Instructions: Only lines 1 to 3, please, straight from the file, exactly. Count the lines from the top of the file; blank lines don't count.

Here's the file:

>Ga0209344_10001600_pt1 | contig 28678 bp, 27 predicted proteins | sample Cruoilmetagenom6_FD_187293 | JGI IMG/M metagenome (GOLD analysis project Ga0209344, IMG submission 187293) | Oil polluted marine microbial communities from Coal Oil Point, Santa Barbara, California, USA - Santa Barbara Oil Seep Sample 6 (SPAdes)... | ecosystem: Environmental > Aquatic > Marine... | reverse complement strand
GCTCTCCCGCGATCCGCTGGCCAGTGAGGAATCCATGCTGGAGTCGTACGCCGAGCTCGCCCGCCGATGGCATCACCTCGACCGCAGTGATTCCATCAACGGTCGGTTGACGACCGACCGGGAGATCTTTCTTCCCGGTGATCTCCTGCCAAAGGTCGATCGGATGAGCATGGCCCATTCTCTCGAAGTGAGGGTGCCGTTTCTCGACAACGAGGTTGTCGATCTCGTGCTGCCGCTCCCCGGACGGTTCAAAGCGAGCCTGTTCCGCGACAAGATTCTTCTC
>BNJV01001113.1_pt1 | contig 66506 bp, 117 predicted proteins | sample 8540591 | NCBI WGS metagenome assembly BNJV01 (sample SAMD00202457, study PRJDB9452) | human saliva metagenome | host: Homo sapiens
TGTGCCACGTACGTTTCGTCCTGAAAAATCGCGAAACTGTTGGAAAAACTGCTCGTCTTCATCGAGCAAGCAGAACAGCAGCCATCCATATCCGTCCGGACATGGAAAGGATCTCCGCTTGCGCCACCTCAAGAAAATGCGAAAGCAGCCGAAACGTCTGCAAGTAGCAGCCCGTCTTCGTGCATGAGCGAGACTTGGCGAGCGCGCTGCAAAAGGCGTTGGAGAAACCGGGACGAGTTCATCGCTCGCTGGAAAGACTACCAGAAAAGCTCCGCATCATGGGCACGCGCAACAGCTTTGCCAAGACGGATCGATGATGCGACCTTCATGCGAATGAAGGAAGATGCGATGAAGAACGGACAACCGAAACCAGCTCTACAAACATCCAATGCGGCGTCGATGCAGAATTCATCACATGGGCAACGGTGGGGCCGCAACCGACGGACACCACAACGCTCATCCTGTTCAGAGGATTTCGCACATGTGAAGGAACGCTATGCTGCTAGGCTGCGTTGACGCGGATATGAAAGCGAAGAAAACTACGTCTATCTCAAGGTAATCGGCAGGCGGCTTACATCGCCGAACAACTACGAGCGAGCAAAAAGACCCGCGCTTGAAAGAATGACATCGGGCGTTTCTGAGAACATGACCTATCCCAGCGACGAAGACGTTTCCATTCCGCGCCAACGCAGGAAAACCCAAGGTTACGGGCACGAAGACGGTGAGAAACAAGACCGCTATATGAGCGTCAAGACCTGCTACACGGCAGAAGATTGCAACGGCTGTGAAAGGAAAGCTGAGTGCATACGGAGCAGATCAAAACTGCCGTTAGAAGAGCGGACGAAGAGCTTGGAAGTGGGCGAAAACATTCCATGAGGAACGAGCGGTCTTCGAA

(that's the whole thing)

>Ga0209344_10001600_pt1 | contig 28678 bp, 27 predicted proteins | sample Cruoilmetagenom6_FD_187293 | JGI IMG/M metagenome (GOLD analysis project Ga0209344, IMG submission 187293) | Oil polluted marine microbial communities from Coal Oil Point, Santa Barbara, California, USA - Santa Barbara Oil Seep Sample 6 (SPAdes)... | ecosystem: Environmental > Aquatic > Marine... | reverse complement strand
GCTCTCCCGCGATCCGCTGGCCAGTGAGGAATCCATGCTGGAGTCGTACGCCGAGCTCGCCCGCCGATGGCATCACCTCGACCGCAGTGATTCCATCAACGGTCGGTTGACGACCGACCGGGAGATCTTTCTTCCCGGTGATCTCCTGCCAAAGGTCGATCGGATGAGCATGGCCCATTCTCTCGAAGTGAGGGTGCCGTTTCTCGACAACGAGGTTGTCGATCTCGTGCTGCCGCTCCCCGGACGGTTCAAAGCGAGCCTGTTCCGCGACAAGATTCTTCTC
>BNJV01001113.1_pt1 | contig 66506 bp, 117 predicted proteins | sample 8540591 | NCBI WGS metagenome assembly BNJV01 (sample SAMD00202457, study PRJDB9452) | human saliva metagenome | host: Homo sapiens